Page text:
So, after going through her instagram and seeing her sing Holler, So Good, Into You & Overload at her karaoke birthday, I can say Keisha really is the best sugababe of them all. Not that I didn't already know tbh.
So this rate has a few baffling results, but this might very nearly be the most baffling one. The way this dark horsed its way into the top 30, at points going as far as #22, was utterly perplexing to me. I mean, it’s a fine, fun bop. I’m not even going to castigate the lyrics because deep meaning is not the point of the song, romanticising sticking around with a deadbeat in a light hearted way. They really take the 60s girl group thing to a logical extreme here, with a nice updating of that sound (especially with that guitar line) in a contemporary way like the rest of the album manages. There’s a real swing to the verses, even though the chorus’ melody is rather lacking and a bit strained towards the end. The girls serve up vocals appropriately, Amelle in particular taking on the schmaltzy lounge siren role perfectly and all three giving some nice harmonies. All in all, it’s a cute package.
But, and this is the problem with the song’s placement in the rate, it’s only that. At this point in the rate, the bulk of the remaing songs either go deeper than that, or ramp up things considerably if they wish to remain cute. The fact that it outlasted some genuinely amazing songs not just from other albums (see: most of One Touch, some great B-sides) but from Catfights itself (see just two eliminations ago) is travesty. All of this has soured me on the song more than it probably desserves. And yes, the commentary is just a mass continuation of my bafflement, with almost all of you falling over yourselves for it.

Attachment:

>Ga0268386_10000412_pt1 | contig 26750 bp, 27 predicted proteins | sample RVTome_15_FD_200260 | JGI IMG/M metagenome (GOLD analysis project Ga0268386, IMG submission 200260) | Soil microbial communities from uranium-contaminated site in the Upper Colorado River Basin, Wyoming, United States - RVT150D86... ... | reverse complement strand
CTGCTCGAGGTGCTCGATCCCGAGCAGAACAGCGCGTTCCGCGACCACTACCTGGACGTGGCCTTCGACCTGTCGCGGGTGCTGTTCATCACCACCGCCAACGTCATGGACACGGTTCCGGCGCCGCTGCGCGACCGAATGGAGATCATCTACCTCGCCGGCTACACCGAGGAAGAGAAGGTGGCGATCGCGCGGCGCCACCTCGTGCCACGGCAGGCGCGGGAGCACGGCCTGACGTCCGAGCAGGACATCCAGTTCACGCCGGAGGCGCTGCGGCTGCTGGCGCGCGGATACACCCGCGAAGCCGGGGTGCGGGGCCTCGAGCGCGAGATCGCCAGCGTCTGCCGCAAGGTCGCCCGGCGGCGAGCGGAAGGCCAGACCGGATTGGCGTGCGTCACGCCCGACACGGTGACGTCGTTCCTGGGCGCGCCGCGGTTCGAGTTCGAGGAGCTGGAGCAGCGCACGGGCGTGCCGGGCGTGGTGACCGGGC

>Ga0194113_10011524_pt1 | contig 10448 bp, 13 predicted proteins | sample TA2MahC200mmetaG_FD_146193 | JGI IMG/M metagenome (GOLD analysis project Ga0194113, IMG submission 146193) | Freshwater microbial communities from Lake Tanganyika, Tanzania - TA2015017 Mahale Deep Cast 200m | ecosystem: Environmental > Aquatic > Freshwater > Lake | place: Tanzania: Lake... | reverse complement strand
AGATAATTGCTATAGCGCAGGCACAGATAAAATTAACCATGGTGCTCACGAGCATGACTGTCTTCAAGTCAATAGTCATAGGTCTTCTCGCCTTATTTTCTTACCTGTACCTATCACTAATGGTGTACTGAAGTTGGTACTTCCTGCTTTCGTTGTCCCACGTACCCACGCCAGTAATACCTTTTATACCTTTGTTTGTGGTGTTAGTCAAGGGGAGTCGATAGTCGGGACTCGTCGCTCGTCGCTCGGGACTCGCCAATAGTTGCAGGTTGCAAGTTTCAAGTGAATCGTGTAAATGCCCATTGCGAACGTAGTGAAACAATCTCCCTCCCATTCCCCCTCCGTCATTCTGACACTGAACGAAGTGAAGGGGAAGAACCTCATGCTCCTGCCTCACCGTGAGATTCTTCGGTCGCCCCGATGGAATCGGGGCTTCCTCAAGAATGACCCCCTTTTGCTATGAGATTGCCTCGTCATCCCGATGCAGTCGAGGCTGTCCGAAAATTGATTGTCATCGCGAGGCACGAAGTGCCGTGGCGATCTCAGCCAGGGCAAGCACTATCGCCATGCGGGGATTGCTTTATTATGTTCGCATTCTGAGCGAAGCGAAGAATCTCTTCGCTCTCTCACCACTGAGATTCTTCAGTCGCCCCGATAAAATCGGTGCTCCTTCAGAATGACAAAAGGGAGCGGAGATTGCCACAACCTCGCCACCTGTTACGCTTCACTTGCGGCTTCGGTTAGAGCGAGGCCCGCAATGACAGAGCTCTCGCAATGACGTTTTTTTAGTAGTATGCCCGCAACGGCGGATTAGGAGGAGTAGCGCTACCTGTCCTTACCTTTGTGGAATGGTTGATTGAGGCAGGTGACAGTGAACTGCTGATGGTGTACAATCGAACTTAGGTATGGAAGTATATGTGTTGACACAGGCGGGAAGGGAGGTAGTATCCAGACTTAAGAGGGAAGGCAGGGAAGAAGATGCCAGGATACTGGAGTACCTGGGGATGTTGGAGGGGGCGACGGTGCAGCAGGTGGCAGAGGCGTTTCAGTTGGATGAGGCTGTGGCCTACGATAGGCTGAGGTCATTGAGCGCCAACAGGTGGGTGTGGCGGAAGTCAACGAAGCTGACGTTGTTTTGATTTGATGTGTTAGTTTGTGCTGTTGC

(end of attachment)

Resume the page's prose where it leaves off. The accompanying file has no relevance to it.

PCDPG (9) needs a bit of a refresher on what “strong lyrics” are, “Very lyrically strong song with a fun theme. Something different than the usual love/heartbreak songs. As does HRH (8), “Lyrically amazing, but this shoddy production almost ruins it.” Ironheade (8.5) at least clocks the girls’ lyrical game, “This is kinda goofy on the lyrical front, let's not mince words. But the Babes just sell it, with their snarkily resigned deliveries and slickly executed chorus harmonies, bouncing off each other like super balls with their vocal trade-offs – plus, now they've stopped actually covering 70's soul songs, now they can actually adopt a bit of its spirit, because this is a heck of an arrangement. I'm convinced that Richard "Pistol" Allen played on this – for who else could have delivered a drumbeat with this easy combination of sensual and stomping? – and the flutters of vibraphone and propulsive blurts of guitar give this a real lighthearted spirit that's hard not to love. And check out the way it soars higher and higher from the beginning of each verse to the explosion of the chorus. Deft songwriting there, ladies.
tylerc904 (8) finds some room for critique, “The verses are undeniable but I do find the chorus lacking a little punch.” Deborux (8) simply observes, “great harmonies.” Beautiful harmonies. Blayke gives the second to last of his non-10 scores (yep) which is an 8, “This is a fabulous song. Heidi suits this song so much. The middle-8 breakdown is the best part of this song. Keisha’s outro is also brilliant – “can I get a OOH OOH?” NOO NOO. CasuallyCrazed (8) lives up to ha name, “Perfectly embodies the Motown vibe and infinitely catchier than “Girls” — this really should have opened the album and served as lead single of Catfights.” NO! stopthestatic (10) is smoking the same expired crack, “One of the best songs 3.0 ever did, and one of the best Sugababes songs from any line-up. Should have been a single.”